How To Read Your Indiana Car Accident Report
Our lawyers can review your Indiana Officer’s Standard Crash Report
If you have been injured in a car accident caused by another driver in Indiana, the police officer investigating your crash most likely filled out an accident report. This four-page document is officially called the Indiana Officer’s Standard Crash Report.
Insurance companies often carefully review such reports when determining who was at fault and how much money accident victims should receive. That’s why it’s critical that you carefully review your report to make sure everything accurately reflects what happened.
Our experienced Indiana lawyers at Glaser & Ebbs can help you every step of the way. We know what each line means in these reports and can carefully review your report with you as part of our in-depth accident investigation process.
Contact us and schedule a free consultation with a lawyer at our firm to learn more about your legal options. We have offices in Fort Wayne, Indianapolis and other locations conveniently located throughout Indiana.
How to read your Indiana accident report
The top of this page includes information about exactly when and where your accident happened in Indiana. The number of vehicles involved as well as the number of injuries and fatalities in the accident can be found here, as well. Verify all this information. Insurance companies often point out any discrepancies when denying accident claims.
The middle of this page contains information about the primary cause of your accident. Some of the options the investigating police officer can check include “unsafe speed,” “driver asleep or fatigued,” “improper passing” and “alcoholic beverages.” The same part of the page on the right side contains information about whether your accident was a hit-and-run, weather conditions and whether your crash took place on a rural or city road.
The bottom of the page contains the contact information for witnesses who saw your crash, as well as information about any pedestrians or other non-motorists injured in your accident.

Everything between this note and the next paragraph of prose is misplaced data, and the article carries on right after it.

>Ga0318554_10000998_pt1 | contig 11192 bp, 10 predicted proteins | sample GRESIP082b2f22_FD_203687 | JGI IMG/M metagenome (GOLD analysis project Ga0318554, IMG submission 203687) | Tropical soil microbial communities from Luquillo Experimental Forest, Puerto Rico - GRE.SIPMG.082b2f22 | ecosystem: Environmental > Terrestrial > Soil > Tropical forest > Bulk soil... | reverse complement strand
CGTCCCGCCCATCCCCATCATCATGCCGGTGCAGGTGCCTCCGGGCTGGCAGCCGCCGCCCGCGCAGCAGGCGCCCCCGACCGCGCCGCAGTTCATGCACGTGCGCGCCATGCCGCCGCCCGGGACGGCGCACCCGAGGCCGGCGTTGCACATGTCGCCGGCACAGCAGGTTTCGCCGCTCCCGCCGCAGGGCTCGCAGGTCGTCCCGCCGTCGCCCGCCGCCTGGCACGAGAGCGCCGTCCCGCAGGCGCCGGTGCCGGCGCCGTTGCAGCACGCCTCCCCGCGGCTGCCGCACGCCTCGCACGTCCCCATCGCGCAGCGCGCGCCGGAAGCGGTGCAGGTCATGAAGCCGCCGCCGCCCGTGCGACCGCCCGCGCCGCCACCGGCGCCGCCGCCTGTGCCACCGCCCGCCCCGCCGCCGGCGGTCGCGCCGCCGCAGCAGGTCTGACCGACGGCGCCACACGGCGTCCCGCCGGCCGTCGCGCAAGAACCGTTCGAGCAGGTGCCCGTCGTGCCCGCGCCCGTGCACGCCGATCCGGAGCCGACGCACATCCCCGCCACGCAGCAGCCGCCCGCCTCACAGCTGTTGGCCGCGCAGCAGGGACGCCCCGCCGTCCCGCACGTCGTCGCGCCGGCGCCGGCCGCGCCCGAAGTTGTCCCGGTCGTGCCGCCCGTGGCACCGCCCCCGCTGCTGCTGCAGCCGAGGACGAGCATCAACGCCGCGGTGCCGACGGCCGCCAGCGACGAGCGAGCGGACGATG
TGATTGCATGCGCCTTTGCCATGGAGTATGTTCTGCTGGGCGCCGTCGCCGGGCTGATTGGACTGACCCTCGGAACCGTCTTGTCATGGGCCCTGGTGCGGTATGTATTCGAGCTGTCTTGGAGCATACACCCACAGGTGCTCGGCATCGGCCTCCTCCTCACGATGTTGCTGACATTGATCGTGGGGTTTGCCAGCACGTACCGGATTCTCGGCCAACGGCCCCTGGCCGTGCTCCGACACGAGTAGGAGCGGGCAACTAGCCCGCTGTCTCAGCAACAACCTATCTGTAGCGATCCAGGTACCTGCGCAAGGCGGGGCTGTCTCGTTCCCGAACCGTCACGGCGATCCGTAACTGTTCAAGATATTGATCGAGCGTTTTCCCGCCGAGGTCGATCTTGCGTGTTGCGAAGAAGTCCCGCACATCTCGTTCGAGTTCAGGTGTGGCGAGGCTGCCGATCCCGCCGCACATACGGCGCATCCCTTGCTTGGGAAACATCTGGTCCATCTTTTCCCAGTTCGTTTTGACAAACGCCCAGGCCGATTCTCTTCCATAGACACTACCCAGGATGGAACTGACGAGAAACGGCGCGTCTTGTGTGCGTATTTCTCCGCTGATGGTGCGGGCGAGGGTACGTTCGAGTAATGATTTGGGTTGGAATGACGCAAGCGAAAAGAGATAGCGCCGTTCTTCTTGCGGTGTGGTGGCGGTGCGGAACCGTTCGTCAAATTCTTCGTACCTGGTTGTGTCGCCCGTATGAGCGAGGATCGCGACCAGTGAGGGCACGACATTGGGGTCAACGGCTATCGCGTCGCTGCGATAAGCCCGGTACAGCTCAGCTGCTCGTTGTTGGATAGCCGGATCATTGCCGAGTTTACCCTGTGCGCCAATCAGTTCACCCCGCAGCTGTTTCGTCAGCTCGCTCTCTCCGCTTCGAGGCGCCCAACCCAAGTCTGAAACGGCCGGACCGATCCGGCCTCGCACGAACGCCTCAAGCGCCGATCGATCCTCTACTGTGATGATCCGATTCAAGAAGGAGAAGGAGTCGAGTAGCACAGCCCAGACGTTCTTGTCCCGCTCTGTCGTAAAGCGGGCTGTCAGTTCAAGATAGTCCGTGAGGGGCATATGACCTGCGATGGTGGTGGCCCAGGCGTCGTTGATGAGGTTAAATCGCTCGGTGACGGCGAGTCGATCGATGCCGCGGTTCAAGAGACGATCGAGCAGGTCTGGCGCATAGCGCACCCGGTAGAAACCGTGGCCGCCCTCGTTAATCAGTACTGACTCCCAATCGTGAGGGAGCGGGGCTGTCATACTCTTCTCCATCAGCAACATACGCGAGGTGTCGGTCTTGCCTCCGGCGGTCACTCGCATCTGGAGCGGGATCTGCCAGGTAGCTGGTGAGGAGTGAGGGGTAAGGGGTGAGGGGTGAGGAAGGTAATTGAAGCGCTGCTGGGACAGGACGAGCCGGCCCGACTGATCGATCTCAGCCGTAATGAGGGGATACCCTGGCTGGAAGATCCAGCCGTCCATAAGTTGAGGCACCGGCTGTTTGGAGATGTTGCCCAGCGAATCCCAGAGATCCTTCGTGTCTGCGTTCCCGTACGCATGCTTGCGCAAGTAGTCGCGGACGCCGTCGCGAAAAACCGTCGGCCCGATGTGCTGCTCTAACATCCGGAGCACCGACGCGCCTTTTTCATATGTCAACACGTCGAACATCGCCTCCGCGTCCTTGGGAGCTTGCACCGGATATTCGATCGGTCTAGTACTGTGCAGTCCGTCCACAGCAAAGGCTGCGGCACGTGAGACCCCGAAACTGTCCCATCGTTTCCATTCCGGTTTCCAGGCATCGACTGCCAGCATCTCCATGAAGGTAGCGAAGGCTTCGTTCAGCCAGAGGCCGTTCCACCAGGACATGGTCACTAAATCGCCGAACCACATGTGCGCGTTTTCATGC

The top of this page contains a brief section for the investigating officer to indicate what type of crash you were involved in. The choices include “rear-end,” “head-on” and several other options. Just below this section, there’s a large space where the investigating police officer can draw a diagram of your accident. Make sure the vehicles’ location, direction of travel and point of impact are correct.
The bottom of this page is one of the most important sections in your accident report. Here, the investigating officer writes a narrative describing your crash. The officer’s narrative is often based on statements made by yourself and anyone else involved in the crash. If you disagree with the officer’s description of your crash, our legal team can work with you to set the record straight.
This page contains information about each driver involved in the accident. If there were more than two vehicles involved, there will be more than two sections filled out for your multiple vehicle accident.
Along with personal information about each driver, the investigating officer will note whether the drivers were wearing their seatbelt, appeared under the influence of alcohol or if they were asleep at the wheel at the time of the crash. The officer will also note if they administered a blood alcohol test and the results of such tests. There’s also space for a description of the severity of the injuries sustained by each driver and the body location of their injuries (head, neck, back, etc.). Our legal team can help carefully review all this information for accuracy.
This page is reserved for information about any non-motorists involved in your accident, including passengers, pedestrians and cyclists. As with the information on page three about all drivers involved in the crash, the investigating police officer will note what type of injury each non-motorist sustained, whether they were wearing a seatbelt and whether they appeared intoxicated at the time of the accident investigation.
Click here to download a printable version of How To Read Your Indiana Car Accident Report.